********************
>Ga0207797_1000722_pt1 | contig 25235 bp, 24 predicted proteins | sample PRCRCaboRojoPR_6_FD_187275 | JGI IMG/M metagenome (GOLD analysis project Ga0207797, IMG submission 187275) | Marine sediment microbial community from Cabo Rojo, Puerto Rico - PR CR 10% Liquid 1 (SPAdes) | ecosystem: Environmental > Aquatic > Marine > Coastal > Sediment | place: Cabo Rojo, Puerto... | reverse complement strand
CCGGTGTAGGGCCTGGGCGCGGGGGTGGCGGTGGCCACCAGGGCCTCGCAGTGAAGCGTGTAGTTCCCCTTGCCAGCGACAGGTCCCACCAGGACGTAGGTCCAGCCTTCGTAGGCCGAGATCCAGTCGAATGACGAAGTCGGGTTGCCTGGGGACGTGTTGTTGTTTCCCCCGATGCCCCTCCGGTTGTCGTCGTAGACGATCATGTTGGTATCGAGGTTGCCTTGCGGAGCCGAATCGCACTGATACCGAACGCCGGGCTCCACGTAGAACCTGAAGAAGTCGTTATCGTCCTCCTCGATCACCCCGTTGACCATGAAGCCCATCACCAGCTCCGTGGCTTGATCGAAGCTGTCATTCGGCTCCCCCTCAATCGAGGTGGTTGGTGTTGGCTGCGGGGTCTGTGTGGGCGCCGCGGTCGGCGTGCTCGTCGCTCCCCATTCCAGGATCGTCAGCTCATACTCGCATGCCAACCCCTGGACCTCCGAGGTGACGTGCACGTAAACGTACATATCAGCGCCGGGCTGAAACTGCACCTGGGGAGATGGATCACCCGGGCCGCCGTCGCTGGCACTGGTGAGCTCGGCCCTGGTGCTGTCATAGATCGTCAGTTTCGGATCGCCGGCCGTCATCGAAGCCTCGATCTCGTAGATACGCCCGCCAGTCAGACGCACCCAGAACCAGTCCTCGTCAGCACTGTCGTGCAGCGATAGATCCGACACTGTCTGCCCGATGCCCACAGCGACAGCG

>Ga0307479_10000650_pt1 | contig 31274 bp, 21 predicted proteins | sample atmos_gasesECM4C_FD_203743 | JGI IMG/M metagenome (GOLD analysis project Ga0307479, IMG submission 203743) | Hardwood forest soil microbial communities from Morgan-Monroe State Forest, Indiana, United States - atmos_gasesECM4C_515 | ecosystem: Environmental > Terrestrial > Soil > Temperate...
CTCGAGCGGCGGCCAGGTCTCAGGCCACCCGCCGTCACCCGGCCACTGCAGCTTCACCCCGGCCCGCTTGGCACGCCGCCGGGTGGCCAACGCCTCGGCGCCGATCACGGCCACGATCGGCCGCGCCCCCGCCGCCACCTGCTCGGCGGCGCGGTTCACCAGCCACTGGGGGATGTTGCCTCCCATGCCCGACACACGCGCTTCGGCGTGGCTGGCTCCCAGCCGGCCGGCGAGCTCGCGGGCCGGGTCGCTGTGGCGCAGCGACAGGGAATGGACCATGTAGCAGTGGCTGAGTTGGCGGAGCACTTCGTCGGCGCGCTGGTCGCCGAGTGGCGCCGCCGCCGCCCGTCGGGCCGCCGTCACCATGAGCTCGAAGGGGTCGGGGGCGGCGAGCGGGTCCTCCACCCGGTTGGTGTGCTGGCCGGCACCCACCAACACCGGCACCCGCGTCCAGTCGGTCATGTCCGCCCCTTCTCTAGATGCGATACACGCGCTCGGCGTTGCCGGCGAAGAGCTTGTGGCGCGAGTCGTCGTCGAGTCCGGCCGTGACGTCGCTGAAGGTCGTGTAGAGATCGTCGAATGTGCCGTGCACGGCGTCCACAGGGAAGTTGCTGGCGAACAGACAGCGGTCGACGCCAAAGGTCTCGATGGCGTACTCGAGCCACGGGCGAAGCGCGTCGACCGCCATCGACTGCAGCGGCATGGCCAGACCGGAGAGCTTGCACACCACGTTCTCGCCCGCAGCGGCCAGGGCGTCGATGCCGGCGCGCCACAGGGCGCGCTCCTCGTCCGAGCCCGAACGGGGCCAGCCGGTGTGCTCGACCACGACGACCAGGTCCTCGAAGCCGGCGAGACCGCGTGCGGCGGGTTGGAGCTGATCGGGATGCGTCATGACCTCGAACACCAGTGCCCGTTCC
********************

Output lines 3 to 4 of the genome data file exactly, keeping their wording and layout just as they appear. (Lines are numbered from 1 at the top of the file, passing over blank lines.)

>Ga0307479_10000650_pt1 | contig 31274 bp, 21 predicted proteins | sample atmos_gasesECM4C_FD_203743 | JGI IMG/M metagenome (GOLD analysis project Ga0307479, IMG submission 203743) | Hardwood forest soil microbial communities from Morgan-Monroe State Forest, Indiana, United States - atmos_gasesECM4C_515 | ecosystem: Environmental > Terrestrial > Soil > Temperate...
CTCGAGCGGCGGCCAGGTCTCAGGCCACCCGCCGTCACCCGGCCACTGCAGCTTCACCCCGGCCCGCTTGGCACGCCGCCGGGTGGCCAACGCCTCGGCGCCGATCACGGCCACGATCGGCCGCGCCCCCGCCGCCACCTGCTCGGCGGCGCGGTTCACCAGCCACTGGGGGATGTTGCCTCCCATGCCCGACACACGCGCTTCGGCGTGGCTGGCTCCCAGCCGGCCGGCGAGCTCGCGGGCCGGGTCGCTGTGGCGCAGCGACAGGGAATGGACCATGTAGCAGTGGCTGAGTTGGCGGAGCACTTCGTCGGCGCGCTGGTCGCCGAGTGGCGCCGCCGCCGCCCGTCGGGCCGCCGTCACCATGAGCTCGAAGGGGTCGGGGGCGGCGAGCGGGTCCTCCACCCGGTTGGTGTGCTGGCCGGCACCCACCAACACCGGCACCCGCGTCCAGTCGGTCATGTCCGCCCCTTCTCTAGATGCGATACACGCGCTCGGCGTTGCCGGCGAAGAGCTTGTGGCGCGAGTCGTCGTCGAGTCCGGCCGTGACGTCGCTGAAGGTCGTGTAGAGATCGTCGAATGTGCCGTGCACGGCGTCCACAGGGAAGTTGCTGGCGAACAGACAGCGGTCGACGCCAAAGGTCTCGATGGCGTACTCGAGCCACGGGCGAAGCGCGTCGACCGCCATCGACTGCAGCGGCATGGCCAGACCGGAGAGCTTGCACACCACGTTCTCGCCCGCAGCGGCCAGGGCGTCGATGCCGGCGCGCCACAGGGCGCGCTCCTCGTCCGAGCCCGAACGGGGCCAGCCGGTGTGCTCGACCACGACGACCAGGTCCTCGAAGCCGGCGAGACCGCGTGCGGCGGGTTGGAGCTGATCGGGATGCGTCATGACCTCGAACACCAGTGCCCGTTCC